Two Types of Sensorineural Hearing Loss
One type of sensorineural hearing loss is caused by damage to sensitive hair cells. These cells are located in the cochlea, the crucial part of your inner ear that transforms sound waves into electric nerve impulses, ready for your brain to process. It also filters out any background noise. Without it, we wouldn’t be able to make sense of what we are hearing.
The cochlea looks a bit like a snail shell and is filled with fluid. When a sound wave reaches the cochlea, the vibrations within the fluid cause the tiny hair cells to also vibrate. It is these hair cells that create the all-important nerve impulses. If they are damaged at all or reduce in number, you may experience sensorineural hearing loss.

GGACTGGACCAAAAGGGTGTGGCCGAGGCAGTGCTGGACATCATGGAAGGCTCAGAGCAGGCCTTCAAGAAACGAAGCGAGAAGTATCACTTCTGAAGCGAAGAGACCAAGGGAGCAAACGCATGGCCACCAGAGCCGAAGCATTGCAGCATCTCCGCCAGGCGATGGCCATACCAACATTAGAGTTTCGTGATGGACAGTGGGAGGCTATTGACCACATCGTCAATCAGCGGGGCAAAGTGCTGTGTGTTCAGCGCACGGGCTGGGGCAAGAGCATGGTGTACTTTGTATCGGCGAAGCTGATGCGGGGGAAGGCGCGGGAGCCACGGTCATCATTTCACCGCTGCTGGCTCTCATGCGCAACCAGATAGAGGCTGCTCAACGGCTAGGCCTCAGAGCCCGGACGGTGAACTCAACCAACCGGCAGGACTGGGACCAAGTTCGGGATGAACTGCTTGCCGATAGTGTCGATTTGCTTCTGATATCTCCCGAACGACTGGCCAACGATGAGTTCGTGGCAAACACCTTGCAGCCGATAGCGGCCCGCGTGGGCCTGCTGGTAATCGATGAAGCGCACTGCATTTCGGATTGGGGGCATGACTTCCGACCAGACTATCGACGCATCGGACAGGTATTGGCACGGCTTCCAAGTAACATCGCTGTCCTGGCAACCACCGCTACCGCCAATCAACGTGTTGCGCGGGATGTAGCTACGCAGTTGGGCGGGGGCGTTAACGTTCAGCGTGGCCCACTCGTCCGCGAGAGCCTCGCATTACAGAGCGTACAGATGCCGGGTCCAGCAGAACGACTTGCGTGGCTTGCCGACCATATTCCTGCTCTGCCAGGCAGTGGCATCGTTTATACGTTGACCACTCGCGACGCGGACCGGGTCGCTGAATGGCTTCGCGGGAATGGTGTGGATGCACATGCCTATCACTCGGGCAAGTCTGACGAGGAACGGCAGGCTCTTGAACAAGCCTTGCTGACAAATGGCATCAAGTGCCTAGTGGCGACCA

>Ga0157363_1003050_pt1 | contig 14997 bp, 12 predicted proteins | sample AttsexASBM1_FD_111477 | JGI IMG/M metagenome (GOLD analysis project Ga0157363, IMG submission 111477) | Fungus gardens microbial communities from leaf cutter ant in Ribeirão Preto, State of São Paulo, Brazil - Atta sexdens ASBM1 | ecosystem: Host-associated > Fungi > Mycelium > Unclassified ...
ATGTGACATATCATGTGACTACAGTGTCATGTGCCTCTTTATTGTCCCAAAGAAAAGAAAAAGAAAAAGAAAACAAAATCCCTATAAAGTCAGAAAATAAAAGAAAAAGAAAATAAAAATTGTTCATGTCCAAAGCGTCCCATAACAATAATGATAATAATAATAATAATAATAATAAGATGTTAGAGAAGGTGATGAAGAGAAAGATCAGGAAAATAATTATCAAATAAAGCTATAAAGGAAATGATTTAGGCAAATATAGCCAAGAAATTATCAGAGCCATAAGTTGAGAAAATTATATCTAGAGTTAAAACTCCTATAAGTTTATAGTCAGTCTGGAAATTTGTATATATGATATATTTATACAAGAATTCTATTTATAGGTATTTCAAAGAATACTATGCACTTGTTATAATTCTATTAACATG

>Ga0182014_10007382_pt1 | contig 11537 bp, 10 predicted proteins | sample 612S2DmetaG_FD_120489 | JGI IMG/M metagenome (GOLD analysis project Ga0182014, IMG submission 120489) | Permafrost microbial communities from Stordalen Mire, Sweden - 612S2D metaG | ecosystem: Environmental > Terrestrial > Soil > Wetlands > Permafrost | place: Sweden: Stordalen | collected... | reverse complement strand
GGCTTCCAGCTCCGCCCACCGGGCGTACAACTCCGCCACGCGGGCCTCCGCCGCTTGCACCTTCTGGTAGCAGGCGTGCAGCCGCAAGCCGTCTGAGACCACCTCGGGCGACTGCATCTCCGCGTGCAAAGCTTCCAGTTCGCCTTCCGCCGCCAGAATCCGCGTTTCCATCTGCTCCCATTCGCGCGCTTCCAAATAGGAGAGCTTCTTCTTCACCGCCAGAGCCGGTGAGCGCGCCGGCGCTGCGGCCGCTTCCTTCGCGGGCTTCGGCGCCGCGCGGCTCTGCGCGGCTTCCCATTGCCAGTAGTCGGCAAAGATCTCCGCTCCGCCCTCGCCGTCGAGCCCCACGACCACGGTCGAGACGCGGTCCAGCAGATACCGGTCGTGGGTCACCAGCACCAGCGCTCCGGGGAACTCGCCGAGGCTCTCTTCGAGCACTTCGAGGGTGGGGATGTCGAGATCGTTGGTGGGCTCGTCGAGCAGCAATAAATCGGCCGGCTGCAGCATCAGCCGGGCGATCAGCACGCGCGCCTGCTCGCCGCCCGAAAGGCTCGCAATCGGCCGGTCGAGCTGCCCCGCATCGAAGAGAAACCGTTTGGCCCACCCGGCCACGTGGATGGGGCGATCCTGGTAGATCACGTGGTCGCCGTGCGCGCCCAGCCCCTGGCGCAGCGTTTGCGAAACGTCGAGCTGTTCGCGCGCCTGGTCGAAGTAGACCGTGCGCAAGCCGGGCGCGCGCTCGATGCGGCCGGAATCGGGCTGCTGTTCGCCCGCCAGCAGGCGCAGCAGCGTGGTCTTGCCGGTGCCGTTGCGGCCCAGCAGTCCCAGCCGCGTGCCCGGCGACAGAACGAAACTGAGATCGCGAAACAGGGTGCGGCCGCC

The other form of sensorineural hearing loss is caused by damage to the nerves themselves. The auditory nerve connects the inner ear to the brain, and there are also smaller nerves located within the cochlea itself. Hearing loss due to inner nerve damage is more likely to be permanent but significant advances are being made with cochlear implants.